- Fats 101 (PDF): This document has educational information for anyone interested in learning about bad and good fats found in food. Readers will find a chart on good and bad fats that covers what foods each can be found in, how they affect the heart, their characteristics, and daily limits. Additional information covered in this document includes the different types of good and bad fat, how to live sensibly, and whether switching to good fats aids in weight loss.
- Good Fats, Bad Fats: Click on this page to review a chart on good and bad fats and to read information that will help explain both good and bad fats.
- Fats Fact Sheet (PDF): Read this fact sheet on fats to learn about the different types of good and bad fats and their food sources. This page also includes some fun fat facts.
- Good Fat, Bad Fat, Low Fat, No Fat: This article discusses all types of fat and why some are good for consumption and why others are not. In addition, the article also touches on understanding the fat information on product labels.
- Fat Substitution and Low-Fat Cooking (PDF): Upon opening this document, readers will find facts on fats, information on good vs. bad fats including a chart, and how to make changes while cooking so that bad fats are reduced and good fats are increased.
High blood pressure is one of the primary risks when it comes to too much salt intake. Elevated blood pressure is a condition that can lead to other problems that can threaten one's life, such as kidney disease, heart disease, or even heart failure. Excess sodium does this by causing water retention, which puts a strain on the arteries, kidneys, and heart. According to the latest dietary guidelines for Americans, people who are 2 years old or older should keep their daily sodium intake below 2,300 mg. Certain people, including people with diabetes, chronic kidney disease, or high blood pressure, should limit their daily sodium consumption to 1,500 mg. This lower sodium intake is also recommended for African Americans and people who are 51 years old or older. People get sodium from a number of sources, most commonly salt. In addition to salt, sodium comes from sources that include baking soda and baking powder. Salt is added to many foods, particularly those that are processed and prepackaged. To reduce salt intake, people must check the labels of the foods that they purchase, which will tell them how much is in the product. They should also avoid foods that have the word "salted" in the name and purchase items that are low-sodium or have no salt added. Canned foods, frozen dinners, hot dogs, and luncheon meats are all examples of foods that contain heavy amounts of salt. People can also limit the amount of salt that they add when cooking at home by using herbs and spices as flavor substitutes. Using fresh vegetables and fruits is also a way to cut back on sodium.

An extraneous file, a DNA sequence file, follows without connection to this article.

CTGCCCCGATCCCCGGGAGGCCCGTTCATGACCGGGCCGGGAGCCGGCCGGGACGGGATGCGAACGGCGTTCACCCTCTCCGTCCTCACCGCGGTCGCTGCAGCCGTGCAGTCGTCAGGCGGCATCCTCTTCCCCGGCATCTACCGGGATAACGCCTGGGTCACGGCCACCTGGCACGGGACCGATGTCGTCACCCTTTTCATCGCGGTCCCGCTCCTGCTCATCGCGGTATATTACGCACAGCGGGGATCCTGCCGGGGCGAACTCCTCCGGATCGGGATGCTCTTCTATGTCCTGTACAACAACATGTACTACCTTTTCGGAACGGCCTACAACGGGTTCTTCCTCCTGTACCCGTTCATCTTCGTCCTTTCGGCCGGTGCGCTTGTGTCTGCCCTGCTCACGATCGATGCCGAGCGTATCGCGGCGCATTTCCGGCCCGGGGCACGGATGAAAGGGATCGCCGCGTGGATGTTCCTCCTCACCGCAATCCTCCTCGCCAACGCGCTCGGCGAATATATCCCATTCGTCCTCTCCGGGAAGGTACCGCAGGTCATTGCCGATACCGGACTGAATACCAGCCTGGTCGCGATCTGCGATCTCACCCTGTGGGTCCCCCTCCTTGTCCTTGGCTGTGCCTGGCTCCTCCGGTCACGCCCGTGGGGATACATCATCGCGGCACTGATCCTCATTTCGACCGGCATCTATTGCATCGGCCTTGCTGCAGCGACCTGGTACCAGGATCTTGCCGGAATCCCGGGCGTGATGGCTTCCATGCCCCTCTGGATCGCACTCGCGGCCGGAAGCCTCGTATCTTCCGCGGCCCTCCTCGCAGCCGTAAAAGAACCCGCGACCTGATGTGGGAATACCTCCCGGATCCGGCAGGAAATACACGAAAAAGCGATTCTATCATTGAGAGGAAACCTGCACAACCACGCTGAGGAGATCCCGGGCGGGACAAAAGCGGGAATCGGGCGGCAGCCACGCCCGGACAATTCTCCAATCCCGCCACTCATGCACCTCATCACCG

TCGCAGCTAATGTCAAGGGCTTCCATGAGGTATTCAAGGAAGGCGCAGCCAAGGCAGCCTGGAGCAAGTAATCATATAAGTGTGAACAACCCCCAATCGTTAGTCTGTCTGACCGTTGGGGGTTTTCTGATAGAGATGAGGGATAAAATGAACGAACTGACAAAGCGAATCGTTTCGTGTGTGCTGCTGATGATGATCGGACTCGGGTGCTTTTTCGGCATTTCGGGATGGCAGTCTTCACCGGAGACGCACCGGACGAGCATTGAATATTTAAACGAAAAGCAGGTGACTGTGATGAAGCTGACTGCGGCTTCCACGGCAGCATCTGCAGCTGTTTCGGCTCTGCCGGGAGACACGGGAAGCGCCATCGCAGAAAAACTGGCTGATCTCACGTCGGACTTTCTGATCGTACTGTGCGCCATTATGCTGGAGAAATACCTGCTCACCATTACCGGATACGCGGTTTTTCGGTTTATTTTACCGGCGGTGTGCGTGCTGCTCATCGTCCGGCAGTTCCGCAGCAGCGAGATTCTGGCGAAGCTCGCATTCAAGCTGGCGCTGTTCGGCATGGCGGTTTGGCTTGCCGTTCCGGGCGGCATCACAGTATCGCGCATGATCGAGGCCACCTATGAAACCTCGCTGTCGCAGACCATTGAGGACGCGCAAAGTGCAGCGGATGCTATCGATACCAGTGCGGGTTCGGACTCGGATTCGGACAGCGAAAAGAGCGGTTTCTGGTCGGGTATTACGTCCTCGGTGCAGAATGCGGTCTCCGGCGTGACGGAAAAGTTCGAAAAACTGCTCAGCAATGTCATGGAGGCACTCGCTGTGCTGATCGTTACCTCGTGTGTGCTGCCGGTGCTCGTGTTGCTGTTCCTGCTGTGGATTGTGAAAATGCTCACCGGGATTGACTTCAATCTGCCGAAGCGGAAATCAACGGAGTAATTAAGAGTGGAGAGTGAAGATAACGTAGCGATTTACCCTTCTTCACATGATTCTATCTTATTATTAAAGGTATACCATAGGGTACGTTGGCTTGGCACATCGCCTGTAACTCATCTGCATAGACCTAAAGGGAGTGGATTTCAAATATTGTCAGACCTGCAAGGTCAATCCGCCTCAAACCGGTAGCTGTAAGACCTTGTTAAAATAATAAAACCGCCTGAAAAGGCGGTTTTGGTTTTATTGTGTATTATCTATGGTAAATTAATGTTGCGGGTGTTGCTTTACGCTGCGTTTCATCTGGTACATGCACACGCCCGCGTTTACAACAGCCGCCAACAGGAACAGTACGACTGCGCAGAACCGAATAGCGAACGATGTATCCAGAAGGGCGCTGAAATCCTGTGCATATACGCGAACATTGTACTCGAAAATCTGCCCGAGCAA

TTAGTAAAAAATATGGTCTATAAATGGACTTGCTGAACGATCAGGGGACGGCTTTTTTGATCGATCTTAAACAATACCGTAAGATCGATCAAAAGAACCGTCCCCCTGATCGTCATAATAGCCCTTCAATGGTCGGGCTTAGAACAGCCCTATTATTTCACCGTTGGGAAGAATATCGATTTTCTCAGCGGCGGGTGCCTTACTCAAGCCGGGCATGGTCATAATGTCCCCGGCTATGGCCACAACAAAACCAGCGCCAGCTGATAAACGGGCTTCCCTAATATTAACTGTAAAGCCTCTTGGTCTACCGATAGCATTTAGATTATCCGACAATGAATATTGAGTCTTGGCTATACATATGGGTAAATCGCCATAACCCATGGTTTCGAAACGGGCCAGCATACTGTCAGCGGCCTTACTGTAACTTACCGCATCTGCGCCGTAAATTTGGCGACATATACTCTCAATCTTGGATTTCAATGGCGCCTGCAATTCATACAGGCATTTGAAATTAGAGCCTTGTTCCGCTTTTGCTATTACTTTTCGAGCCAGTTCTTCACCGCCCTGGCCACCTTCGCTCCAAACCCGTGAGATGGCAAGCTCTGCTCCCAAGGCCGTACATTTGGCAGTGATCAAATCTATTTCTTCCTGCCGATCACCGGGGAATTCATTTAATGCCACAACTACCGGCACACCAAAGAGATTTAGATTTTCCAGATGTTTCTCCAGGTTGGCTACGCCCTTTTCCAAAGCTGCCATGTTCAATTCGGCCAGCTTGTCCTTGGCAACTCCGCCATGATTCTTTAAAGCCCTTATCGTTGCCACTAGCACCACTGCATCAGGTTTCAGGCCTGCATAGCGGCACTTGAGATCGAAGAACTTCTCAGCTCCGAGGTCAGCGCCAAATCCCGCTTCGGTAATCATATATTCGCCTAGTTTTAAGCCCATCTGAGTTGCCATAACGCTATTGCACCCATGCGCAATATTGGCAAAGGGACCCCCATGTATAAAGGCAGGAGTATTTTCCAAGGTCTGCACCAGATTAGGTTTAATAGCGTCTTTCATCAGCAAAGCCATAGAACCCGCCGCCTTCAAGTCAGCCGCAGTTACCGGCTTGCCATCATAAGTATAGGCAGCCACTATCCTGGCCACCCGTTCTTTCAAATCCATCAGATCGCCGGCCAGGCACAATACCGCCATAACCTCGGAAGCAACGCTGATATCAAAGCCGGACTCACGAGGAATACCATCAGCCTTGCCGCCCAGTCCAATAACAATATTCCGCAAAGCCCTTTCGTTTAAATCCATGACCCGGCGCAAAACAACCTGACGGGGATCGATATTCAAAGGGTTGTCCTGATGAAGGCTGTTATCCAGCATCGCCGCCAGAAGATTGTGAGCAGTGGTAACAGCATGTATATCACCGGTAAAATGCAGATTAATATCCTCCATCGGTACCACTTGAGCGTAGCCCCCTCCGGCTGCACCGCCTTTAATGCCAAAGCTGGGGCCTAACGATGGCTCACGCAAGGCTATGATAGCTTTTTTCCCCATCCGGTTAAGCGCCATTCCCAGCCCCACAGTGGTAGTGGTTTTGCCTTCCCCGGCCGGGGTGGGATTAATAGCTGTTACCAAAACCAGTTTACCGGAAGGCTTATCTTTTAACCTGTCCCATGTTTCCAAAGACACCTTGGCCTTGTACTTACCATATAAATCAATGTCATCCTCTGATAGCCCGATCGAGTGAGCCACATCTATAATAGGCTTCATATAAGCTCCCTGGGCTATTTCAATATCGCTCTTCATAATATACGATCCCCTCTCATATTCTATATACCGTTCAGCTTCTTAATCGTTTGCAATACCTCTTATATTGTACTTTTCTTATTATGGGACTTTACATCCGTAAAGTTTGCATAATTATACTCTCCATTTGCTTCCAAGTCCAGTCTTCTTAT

- Why Should I Limit Sodium? (PDF): When readers open this document about limiting sodium, they are given information about why too much of it is bad, how much is needed, and common sources. Readers also learn about what foods to eat less of and how to limit salt when cooking at home.
- Lowering Salt in Your Diet: Read this FDA consumer update regarding sodium in the diet. The page answers questions such as health effects of too much sodium, daily recommendations, and how to tell the difference between low- and high-sodium foods by reading the labels.
- Salt and Sodium: On this page, readers are provided with sodium facts and given information on limiting their daily intake.
- Sodium and the Diet (PDF): This is a document that is all about sodium and how it can affect one's health. Readers will learn the common sources of sodium, how much is necessary, and what health problems may arise from consuming too much. Sodium facts and information about labeling are also included in this document.
- Salt, Sodium, and Your Health (PDF): People who are interested in learning more about salt and having too much in their diet can click this link. The document that opens answers questions about salt and hypertension, too much salt, cooking at home without salt, and the differences in sodium labels.
Water can be found in every tissue and cell of the body. Unfortunately, the body loses water regularly from sweat, urination, or other bodily functions, and this can cause dehydration. When a body is dehydrated, it is unable to perform important functions such as digestion, maintaining body temperature, and transporting nutrients. For that reason, people must consume enough water to replace what is lost and to ensure that they have what is needed to remain healthy. The amount of water that a person needs on a daily basis varies from one person to another. Although traditional guidelines recommend eight to 13 glasses of water a day, some may need more or others may need less. To improve water intake, people can eat more fruits, which have a high water content, and keep a bottle of water on hand while at work or at play.